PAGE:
I'm currently learning the IPv6 tunneling via IPv4 in GNS3. I've done manual tunnels, 6to4 and now I'm tackling 6rd. I've read on the subject and I think I get the whole concept..The IPv6 prefix, the common IPv4 suffix/prefix etc. Then I've read a config example on the web >>here<<. What I have hard time to comprehend is the whole ipv6 general-prefix options. Could someone explain these two lines from the CE config?

  • ipv6 general-prefix DELEGATED_PREFIX 6rd Tunnel0
  • ipv6 address DELEGATED_PREFIX ::/128 anycast (on int Tunnel 0)

maybe this as well:

  • ipv6 address DELEGATED_PREFIX ::/64 eui-64 (on int Ethernet 0)

1 Answer 1

ipv6 general-prefix DELEGATED_PREFIX 6rd Tunnel0

This line defines DELEGATED_PREFIX. It automatically calculates the IPv6 prefix based on the 6rd settings of the Tunnel0 interface.

ipv6 address DELEGATED_PREFIX ::/128 anycast (on int Tunnel 0)

This line sets an IPv6 address on the Tunnel0 interface using the DELEGATED_PREFIX defined before. It tells the router to take the prefix, leave the other bits zero (::) and configure it as a single anycast address. The anycast flag tells the router that the address may be used on multiple devices at the same time. It will therefore not perform any Duplicate Address Detection (not really relevant for a tunnel interface) and it will not use that address as a source address (because the return traffic might end up at one of the other anycast nodes).

ipv6 address DELEGATED_PREFIX ::/64 eui-64 (on int Ethernet 0)

This does the same for the Ethernet0 interface. It uses the DELEGATED_PREFIX to give an address to the interface. One problem is that you're using the same subnet on the tunnel interface. You should use separate subnets for different interfaces. The eui-64 flag tells the router to generate the last 64 bits of the interface address based on its MAC address.

An example to (hopefully) make things clearer:

Let's take the 6rd settings from the example:

  • 6rd IPv4 prefix:
  • 6rd IPv6 prefix: 2001:db80::/28

Then if your router has IPv4 address you will get IPv6 prefix 2001:db80:0:a000::/52. The /8 in the IPv4 prefix means that the first 8 bits are fixed. So when constructing the IPv6 prefix it will only use the last 24 (32 - 8) bits from the IPv4 address. These have binary value 0000 0000 0000 0000 0000 1010. When written in hexadecimal that is 00 00 0a. This is appended to the /28 IPv6 prefix, giving a /52 (28 + 24).

So DELEGATED_PREFIX will get value 2001:db80:0:a000::/52. Therefore the Tunnel0 interface will get address 2001:db80:0:a000::/128 and the Ethernet0 interface will get something like 2001:db80:0:a000:1234:56ff:fe78:90ab/64 (assuming MAC address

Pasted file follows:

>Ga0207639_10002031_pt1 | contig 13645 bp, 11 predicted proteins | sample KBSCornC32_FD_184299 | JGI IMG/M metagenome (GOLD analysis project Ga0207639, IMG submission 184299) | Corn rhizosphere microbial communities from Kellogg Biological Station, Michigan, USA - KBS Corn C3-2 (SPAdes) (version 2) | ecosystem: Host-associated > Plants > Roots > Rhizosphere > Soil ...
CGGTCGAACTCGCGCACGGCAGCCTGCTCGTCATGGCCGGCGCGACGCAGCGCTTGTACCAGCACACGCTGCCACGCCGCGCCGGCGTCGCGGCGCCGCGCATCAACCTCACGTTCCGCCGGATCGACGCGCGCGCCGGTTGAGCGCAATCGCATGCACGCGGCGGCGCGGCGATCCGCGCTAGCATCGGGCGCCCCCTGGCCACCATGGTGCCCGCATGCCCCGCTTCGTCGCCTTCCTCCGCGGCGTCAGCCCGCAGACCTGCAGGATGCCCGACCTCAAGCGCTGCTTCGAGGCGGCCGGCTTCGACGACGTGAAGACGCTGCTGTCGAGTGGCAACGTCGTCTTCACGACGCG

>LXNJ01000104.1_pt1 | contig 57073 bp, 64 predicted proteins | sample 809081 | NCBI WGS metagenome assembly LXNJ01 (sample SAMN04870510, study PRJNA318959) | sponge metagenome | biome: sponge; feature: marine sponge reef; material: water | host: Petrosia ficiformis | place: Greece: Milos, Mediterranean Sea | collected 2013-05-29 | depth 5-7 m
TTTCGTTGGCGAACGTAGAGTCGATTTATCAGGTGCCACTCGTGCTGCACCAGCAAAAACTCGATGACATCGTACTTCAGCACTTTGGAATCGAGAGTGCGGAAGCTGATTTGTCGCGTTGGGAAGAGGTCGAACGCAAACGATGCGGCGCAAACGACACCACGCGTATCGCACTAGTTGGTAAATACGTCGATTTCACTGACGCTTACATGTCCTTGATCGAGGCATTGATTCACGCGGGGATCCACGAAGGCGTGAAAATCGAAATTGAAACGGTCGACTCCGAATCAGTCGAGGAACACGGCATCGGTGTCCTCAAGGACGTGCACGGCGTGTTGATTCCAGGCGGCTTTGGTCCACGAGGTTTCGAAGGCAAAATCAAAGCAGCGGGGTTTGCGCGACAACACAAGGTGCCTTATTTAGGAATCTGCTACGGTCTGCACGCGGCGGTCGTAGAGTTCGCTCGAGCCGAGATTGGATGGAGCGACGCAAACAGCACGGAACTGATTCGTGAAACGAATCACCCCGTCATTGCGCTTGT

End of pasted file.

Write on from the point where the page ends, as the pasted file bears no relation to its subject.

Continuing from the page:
It would be better to give the ethernet interface an address from a different subnet, like:

ipv6 address DELEGATED_PREFIX 0:0:0:1::/64 eui-64

That would result in 2001:db80:0:a001:1234:56ff:fe78:90ab/64. And if you don't want to make the address dependent on the MAC address you can also just give it a fixed address:

ipv6 address DELEGATED_PREFIX 0:0:0:1::1/64

That would result in 2001:db80:0:a001::1/64.

  • Great answer, thank you! In case of the anycast tunnel address: you wrote, that it won't use that address as source for obvious reason. My question is: what address would be used as source address in that case?
    – Davs
    Dec 26, 2014 at 19:15
  • One more question: ipv6 address DELEGATED_PREFIX 0:0:0:1::1/64. If I want to use DELEGATED_PREFIX, I have to set it's 'placeholder' bits to 0? Like the first 3 zeros in 0:0:0:1::1/64 are 'placeholders' as 'here goes the value of DELEGATED_PREFIX'? What would happen if I were to specifiy a non-zero value on those places?
    – Davs
    Dec 26, 2014 at 19:18
  • If it sends it to a link-local address it will use the link-local address from the outgoing interface. Those are always present on any IPv6 interface. If it initiated traffic to a global address it will If the router initiates traffic it will not use an anycast address. It will take an address of a different interface instead. If it doesn't have a global address at all then it won't be able to communicate. This is a simplified explanation as the full algorithm is much more complex. See tools.ietf.org/html/rfc6724 for the full algorithm. Dec 27, 2014 at 17:41
  • I'm not sure what will happen if there are conflicting bits in the delegated prefix and the interface configuration. I'll have to try that ☺ Dec 27, 2014 at 17:43

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